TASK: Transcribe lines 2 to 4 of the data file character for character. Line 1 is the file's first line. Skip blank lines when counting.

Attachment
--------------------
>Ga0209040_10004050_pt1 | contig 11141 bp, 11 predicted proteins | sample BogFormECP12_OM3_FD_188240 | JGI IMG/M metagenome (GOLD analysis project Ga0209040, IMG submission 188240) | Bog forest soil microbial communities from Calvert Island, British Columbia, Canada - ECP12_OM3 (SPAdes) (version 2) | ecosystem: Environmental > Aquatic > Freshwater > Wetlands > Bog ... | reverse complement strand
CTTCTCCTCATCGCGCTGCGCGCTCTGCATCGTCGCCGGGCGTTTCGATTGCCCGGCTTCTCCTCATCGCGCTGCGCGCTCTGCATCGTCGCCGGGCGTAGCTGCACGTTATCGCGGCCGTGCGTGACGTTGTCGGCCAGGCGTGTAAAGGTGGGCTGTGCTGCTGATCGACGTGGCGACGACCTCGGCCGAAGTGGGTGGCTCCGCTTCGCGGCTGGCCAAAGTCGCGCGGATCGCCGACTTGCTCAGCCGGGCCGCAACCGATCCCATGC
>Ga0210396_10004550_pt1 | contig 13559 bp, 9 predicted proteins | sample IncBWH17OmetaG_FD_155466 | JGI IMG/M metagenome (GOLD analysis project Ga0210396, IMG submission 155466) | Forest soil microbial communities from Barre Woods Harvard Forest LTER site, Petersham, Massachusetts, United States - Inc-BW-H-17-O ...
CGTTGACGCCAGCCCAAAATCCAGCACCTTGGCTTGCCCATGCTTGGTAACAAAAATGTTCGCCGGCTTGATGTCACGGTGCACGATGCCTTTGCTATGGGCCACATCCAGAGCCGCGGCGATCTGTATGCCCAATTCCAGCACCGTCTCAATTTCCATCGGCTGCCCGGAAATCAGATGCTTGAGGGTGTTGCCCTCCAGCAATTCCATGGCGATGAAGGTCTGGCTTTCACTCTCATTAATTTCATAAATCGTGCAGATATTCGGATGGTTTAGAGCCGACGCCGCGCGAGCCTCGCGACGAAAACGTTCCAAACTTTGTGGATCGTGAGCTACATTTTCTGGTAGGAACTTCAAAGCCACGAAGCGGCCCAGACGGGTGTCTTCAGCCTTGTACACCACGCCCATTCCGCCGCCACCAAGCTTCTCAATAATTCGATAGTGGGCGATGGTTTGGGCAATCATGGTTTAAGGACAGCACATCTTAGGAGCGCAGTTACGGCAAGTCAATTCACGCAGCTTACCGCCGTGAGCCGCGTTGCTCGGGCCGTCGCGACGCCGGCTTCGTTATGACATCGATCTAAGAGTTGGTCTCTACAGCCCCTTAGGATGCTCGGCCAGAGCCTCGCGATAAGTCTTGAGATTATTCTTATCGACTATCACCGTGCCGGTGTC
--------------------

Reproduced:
CTTCTCCTCATCGCGCTGCGCGCTCTGCATCGTCGCCGGGCGTTTCGATTGCCCGGCTTCTCCTCATCGCGCTGCGCGCTCTGCATCGTCGCCGGGCGTAGCTGCACGTTATCGCGGCCGTGCGTGACGTTGTCGGCCAGGCGTGTAAAGGTGGGCTGTGCTGCTGATCGACGTGGCGACGACCTCGGCCGAAGTGGGTGGCTCCGCTTCGCGGCTGGCCAAAGTCGCGCGGATCGCCGACTTGCTCAGCCGGGCCGCAACCGATCCCATGC
>Ga0210396_10004550_pt1 | contig 13559 bp, 9 predicted proteins | sample IncBWH17OmetaG_FD_155466 | JGI IMG/M metagenome (GOLD analysis project Ga0210396, IMG submission 155466) | Forest soil microbial communities from Barre Woods Harvard Forest LTER site, Petersham, Massachusetts, United States - Inc-BW-H-17-O ...
CGTTGACGCCAGCCCAAAATCCAGCACCTTGGCTTGCCCATGCTTGGTAACAAAAATGTTCGCCGGCTTGATGTCACGGTGCACGATGCCTTTGCTATGGGCCACATCCAGAGCCGCGGCGATCTGTATGCCCAATTCCAGCACCGTCTCAATTTCCATCGGCTGCCCGGAAATCAGATGCTTGAGGGTGTTGCCCTCCAGCAATTCCATGGCGATGAAGGTCTGGCTTTCACTCTCATTAATTTCATAAATCGTGCAGATATTCGGATGGTTTAGAGCCGACGCCGCGCGAGCCTCGCGACGAAAACGTTCCAAACTTTGTGGATCGTGAGCTACATTTTCTGGTAGGAACTTCAAAGCCACGAAGCGGCCCAGACGGGTGTCTTCAGCCTTGTACACCACGCCCATTCCGCCGCCACCAAGCTTCTCAATAATTCGATAGTGGGCGATGGTTTGGGCAATCATGGTTTAAGGACAGCACATCTTAGGAGCGCAGTTACGGCAAGTCAATTCACGCAGCTTACCGCCGTGAGCCGCGTTGCTCGGGCCGTCGCGACGCCGGCTTCGTTATGACATCGATCTAAGAGTTGGTCTCTACAGCCCCTTAGGATGCTCGGCCAGAGCCTCGCGATAAGTCTTGAGATTATTCTTATCGACTATCACCGTGCCGGTGTC